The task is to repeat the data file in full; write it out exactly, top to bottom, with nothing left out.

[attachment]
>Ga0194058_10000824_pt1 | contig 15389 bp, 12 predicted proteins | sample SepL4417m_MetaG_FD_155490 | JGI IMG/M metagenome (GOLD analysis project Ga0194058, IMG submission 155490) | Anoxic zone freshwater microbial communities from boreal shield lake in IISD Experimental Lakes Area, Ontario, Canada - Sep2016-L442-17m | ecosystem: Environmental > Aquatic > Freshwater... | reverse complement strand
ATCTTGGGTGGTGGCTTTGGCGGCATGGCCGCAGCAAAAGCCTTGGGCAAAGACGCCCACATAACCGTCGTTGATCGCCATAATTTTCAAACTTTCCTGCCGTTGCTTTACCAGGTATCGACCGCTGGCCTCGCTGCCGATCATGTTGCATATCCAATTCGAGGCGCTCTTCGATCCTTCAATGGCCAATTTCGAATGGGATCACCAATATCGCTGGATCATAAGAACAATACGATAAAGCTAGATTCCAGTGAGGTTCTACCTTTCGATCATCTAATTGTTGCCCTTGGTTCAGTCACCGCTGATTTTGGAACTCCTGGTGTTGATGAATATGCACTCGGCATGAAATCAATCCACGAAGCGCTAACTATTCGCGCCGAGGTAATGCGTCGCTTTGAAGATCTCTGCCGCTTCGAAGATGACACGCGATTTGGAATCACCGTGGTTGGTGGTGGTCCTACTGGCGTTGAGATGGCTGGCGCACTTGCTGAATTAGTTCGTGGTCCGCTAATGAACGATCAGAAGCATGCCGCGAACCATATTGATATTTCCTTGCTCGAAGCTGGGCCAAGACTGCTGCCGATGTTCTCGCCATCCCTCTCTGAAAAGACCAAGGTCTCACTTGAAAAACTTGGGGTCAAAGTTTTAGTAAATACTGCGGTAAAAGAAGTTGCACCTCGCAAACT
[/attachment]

>Ga0194058_10000824_pt1 | contig 15389 bp, 12 predicted proteins | sample SepL4417m_MetaG_FD_155490 | JGI IMG/M metagenome (GOLD analysis project Ga0194058, IMG submission 155490) | Anoxic zone freshwater microbial communities from boreal shield lake in IISD Experimental Lakes Area, Ontario, Canada - Sep2016-L442-17m | ecosystem: Environmental > Aquatic > Freshwater... | reverse complement strand
ATCTTGGGTGGTGGCTTTGGCGGCATGGCCGCAGCAAAAGCCTTGGGCAAAGACGCCCACATAACCGTCGTTGATCGCCATAATTTTCAAACTTTCCTGCCGTTGCTTTACCAGGTATCGACCGCTGGCCTCGCTGCCGATCATGTTGCATATCCAATTCGAGGCGCTCTTCGATCCTTCAATGGCCAATTTCGAATGGGATCACCAATATCGCTGGATCATAAGAACAATACGATAAAGCTAGATTCCAGTGAGGTTCTACCTTTCGATCATCTAATTGTTGCCCTTGGTTCAGTCACCGCTGATTTTGGAACTCCTGGTGTTGATGAATATGCACTCGGCATGAAATCAATCCACGAAGCGCTAACTATTCGCGCCGAGGTAATGCGTCGCTTTGAAGATCTCTGCCGCTTCGAAGATGACACGCGATTTGGAATCACCGTGGTTGGTGGTGGTCCTACTGGCGTTGAGATGGCTGGCGCACTTGCTGAATTAGTTCGTGGTCCGCTAATGAACGATCAGAAGCATGCCGCGAACCATATTGATATTTCCTTGCTCGAAGCTGGGCCAAGACTGCTGCCGATGTTCTCGCCATCCCTCTCTGAAAAGACCAAGGTCTCACTTGAAAAACTTGGGGTCAAAGTTTTAGTAAATACTGCGGTAAAAGAAGTTGCACCTCGCAAACT